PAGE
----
Troy Deeney has responded to criticism about his decision to not return to training for Watford, explaining that fears over how the virus affects people of a BAME background and his son's health are the driving factors.
Premier League players are set to return to training this week as part of 'Project Restart', in groups of five that have to continue with social distancing, but Deeney has revealed he won't be joining his Watford teammates.
Former Manchester City midfielder Joey Barton suggested players like the Hornets' striker who didn't want a return were only doing so to avoid relegation and make money, something the player has denied, explaining his actual reasons.
"We're due back in this week. I've said I'm not going in," he told Eddie Hearn and Tony Bellew's Talk the Talk podcast.
"We're all in this week - every Premier League club, at some point, they're back in. I've said personally I'm not going back in. It's nothing personally to do with, I know Joey mentioned it, It's nothing to do with financial gain. Hand on heart, if I were to go into full detail about my personal situation, everyone here would go 'no problem, I fully understand what you're saying'.
"Within the meeting, I've asked very simple questions - for black, Asian and mixed ethnicity, you're four times more likely to get the illness and are twice as likely to have long lasting illnesses, is there any additional screening, heart stuff to see if anyone has got problems from that? No. Okay, well I feel like that should be addressed."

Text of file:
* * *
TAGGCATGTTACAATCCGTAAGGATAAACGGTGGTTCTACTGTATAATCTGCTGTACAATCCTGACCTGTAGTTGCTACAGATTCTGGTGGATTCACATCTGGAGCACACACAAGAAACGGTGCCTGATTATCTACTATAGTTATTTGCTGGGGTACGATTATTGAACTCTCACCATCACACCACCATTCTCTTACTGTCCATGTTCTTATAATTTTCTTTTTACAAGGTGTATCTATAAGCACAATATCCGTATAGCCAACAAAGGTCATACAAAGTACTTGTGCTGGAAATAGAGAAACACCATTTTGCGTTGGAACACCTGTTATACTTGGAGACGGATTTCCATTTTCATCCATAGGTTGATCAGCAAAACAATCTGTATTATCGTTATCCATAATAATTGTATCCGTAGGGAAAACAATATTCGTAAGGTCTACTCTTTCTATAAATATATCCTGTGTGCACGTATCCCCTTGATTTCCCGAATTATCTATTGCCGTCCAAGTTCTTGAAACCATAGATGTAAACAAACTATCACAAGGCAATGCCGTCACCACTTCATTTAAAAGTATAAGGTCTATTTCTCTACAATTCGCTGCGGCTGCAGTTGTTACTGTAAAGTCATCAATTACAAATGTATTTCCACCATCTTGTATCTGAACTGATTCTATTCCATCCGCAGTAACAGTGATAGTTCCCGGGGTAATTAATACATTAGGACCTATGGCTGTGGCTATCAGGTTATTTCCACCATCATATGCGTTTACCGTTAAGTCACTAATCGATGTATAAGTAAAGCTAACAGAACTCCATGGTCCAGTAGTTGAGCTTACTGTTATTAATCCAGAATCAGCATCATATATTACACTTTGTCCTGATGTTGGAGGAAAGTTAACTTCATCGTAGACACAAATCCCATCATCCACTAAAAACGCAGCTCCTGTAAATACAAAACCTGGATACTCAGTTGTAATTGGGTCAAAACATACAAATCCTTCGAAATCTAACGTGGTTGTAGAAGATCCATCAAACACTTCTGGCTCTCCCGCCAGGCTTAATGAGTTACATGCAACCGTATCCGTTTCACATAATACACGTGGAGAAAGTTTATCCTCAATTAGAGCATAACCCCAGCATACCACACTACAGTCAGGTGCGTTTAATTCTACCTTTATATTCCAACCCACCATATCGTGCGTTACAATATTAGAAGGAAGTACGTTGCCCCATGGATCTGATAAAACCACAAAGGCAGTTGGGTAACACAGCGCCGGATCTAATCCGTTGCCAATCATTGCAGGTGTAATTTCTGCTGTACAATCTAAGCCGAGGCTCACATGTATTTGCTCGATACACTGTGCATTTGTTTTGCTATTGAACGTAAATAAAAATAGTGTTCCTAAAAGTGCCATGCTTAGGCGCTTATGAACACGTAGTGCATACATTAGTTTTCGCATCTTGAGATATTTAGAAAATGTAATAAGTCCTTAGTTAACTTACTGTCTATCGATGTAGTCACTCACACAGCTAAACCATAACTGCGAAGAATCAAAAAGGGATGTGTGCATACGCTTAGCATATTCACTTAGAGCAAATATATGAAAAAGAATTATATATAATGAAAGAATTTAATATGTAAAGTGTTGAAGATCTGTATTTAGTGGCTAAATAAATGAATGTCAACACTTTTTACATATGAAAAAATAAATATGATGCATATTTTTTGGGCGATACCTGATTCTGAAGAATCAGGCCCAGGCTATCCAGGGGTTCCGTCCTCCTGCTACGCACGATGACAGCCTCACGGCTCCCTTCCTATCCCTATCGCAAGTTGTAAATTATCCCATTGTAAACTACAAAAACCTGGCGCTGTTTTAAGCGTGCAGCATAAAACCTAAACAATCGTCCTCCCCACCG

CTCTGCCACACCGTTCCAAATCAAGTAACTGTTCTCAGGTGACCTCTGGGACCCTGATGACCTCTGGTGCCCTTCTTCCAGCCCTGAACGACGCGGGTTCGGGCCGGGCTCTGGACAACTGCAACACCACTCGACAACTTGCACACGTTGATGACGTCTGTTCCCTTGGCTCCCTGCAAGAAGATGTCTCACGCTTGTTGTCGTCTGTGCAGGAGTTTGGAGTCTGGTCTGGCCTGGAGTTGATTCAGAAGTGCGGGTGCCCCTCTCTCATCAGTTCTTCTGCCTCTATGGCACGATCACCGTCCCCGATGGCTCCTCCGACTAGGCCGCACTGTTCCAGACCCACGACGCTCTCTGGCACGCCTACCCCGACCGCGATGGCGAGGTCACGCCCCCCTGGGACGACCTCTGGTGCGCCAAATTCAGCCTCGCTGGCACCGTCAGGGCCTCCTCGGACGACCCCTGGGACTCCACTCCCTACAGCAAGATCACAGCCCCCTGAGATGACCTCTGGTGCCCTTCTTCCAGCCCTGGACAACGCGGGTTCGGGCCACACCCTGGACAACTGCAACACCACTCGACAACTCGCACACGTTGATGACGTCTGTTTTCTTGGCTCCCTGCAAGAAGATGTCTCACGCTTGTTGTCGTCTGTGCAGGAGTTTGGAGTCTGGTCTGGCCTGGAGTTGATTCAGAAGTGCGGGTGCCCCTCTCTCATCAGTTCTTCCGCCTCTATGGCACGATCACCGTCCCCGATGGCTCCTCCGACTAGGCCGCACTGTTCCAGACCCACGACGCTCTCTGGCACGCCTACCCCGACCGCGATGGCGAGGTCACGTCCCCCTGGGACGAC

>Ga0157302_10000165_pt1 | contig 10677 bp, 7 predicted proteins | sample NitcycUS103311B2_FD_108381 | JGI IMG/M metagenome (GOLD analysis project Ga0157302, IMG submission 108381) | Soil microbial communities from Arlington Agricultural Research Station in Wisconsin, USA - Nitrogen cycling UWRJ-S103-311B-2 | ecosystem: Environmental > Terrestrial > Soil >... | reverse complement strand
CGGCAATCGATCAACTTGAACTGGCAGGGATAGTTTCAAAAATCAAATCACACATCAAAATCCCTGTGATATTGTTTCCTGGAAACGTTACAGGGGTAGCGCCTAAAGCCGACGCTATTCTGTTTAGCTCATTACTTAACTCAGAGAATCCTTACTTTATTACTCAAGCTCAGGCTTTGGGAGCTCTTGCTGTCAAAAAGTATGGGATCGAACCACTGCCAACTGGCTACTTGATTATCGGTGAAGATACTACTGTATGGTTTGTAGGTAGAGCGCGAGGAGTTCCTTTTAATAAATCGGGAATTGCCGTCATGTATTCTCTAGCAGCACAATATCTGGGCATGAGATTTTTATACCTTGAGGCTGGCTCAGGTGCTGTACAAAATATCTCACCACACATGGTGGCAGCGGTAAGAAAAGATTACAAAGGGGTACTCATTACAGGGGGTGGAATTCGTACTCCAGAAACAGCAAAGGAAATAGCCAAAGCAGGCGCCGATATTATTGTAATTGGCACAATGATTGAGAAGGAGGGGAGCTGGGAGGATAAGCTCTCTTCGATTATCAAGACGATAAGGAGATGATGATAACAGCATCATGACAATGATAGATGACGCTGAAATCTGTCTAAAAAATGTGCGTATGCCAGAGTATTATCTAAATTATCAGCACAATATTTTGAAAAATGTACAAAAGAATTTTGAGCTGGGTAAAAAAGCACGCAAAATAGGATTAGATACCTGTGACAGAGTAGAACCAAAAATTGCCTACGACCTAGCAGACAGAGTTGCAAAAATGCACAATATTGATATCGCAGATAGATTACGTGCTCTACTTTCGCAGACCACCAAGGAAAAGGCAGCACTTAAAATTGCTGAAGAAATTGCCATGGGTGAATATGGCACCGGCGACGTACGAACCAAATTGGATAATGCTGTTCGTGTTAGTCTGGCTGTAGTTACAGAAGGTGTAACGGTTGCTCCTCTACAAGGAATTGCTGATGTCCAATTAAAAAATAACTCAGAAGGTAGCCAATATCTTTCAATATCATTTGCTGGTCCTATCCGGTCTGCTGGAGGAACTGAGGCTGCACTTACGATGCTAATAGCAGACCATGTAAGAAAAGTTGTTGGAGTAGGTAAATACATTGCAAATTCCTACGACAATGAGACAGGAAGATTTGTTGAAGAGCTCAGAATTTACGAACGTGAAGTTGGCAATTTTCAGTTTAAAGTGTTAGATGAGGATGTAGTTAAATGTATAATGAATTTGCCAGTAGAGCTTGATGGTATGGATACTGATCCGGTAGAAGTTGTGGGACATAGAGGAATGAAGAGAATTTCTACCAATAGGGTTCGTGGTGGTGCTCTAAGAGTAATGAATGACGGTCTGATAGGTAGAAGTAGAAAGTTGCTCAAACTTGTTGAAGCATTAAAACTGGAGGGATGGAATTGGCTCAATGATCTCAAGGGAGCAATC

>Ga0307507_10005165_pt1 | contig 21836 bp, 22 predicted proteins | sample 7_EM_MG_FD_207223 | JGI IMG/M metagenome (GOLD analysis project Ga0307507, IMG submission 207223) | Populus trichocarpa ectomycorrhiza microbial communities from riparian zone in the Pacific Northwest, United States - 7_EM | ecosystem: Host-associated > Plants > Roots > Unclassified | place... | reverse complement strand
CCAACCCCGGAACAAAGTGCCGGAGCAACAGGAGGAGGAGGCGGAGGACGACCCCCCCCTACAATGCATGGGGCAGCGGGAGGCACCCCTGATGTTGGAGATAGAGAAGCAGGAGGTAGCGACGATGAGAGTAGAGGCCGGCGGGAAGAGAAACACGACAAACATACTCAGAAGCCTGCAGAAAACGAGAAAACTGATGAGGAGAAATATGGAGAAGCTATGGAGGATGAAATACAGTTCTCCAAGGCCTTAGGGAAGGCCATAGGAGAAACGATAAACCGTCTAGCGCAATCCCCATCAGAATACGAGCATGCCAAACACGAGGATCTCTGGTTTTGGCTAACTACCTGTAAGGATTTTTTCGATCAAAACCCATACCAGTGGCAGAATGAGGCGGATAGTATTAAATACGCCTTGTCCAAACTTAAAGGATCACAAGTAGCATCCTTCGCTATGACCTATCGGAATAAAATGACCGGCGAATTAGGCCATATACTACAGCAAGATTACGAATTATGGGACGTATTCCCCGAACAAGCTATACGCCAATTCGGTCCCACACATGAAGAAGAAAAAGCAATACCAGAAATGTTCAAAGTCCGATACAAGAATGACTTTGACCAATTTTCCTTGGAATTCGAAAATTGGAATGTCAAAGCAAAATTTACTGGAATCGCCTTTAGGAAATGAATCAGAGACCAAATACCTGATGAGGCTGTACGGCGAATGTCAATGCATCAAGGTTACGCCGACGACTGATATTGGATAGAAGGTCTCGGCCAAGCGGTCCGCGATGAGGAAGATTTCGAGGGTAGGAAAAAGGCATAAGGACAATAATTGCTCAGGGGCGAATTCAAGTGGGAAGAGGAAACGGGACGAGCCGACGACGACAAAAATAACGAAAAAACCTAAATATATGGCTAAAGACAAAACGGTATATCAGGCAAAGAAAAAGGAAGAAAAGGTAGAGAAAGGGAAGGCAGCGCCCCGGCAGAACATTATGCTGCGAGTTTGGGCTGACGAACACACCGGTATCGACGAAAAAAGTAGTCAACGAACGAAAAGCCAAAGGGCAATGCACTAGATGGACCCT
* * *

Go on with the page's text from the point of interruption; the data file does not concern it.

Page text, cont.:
Speaking about the issues surrounding his family the 31-year-old added, "While we are getting tested and while we are going to be in a very safe environment, it only takes one person to get infected within a group for that to be a one to six ratio and again, I don't want to be bringing that home.
"I've just had a son, my son is five months old, he had breathing difficulties, so I don't want to come home to put him in more danger.
"You've got to drive in in your own kit, you can't have showers, so there's a hygiene aspect with that. Then you've got to drive home in the same dirty kit and if you have been contaminated, I don't know if it can be passed through clothes, they couldn't really answer that question, but if I'm putting that clothing in with my son's clothing or my missus' clothing, it's more likely to be in and around the house and I just said the simplest thing.
"I can't get a haircut until mid-July, but I can go and get in a box with 19 people and jump for a header. I don't know how that works and no one could answer the questions - not because they didn't want to, it's just because they don't know the information, so I said, 'if you don't know the information, why would I put myself at risk?'"
Testing on players has already begun and the government gave the possibility of football returning just last week when they confirmed no professional sport would be allowed until June 1st.
The league had been working on a return on June 12th but that could yet be pushed back with lots of work still to be done.
Deeney is far from the only player to have reservations about the restart but it's unlikely to change things unless a lot more players speak out.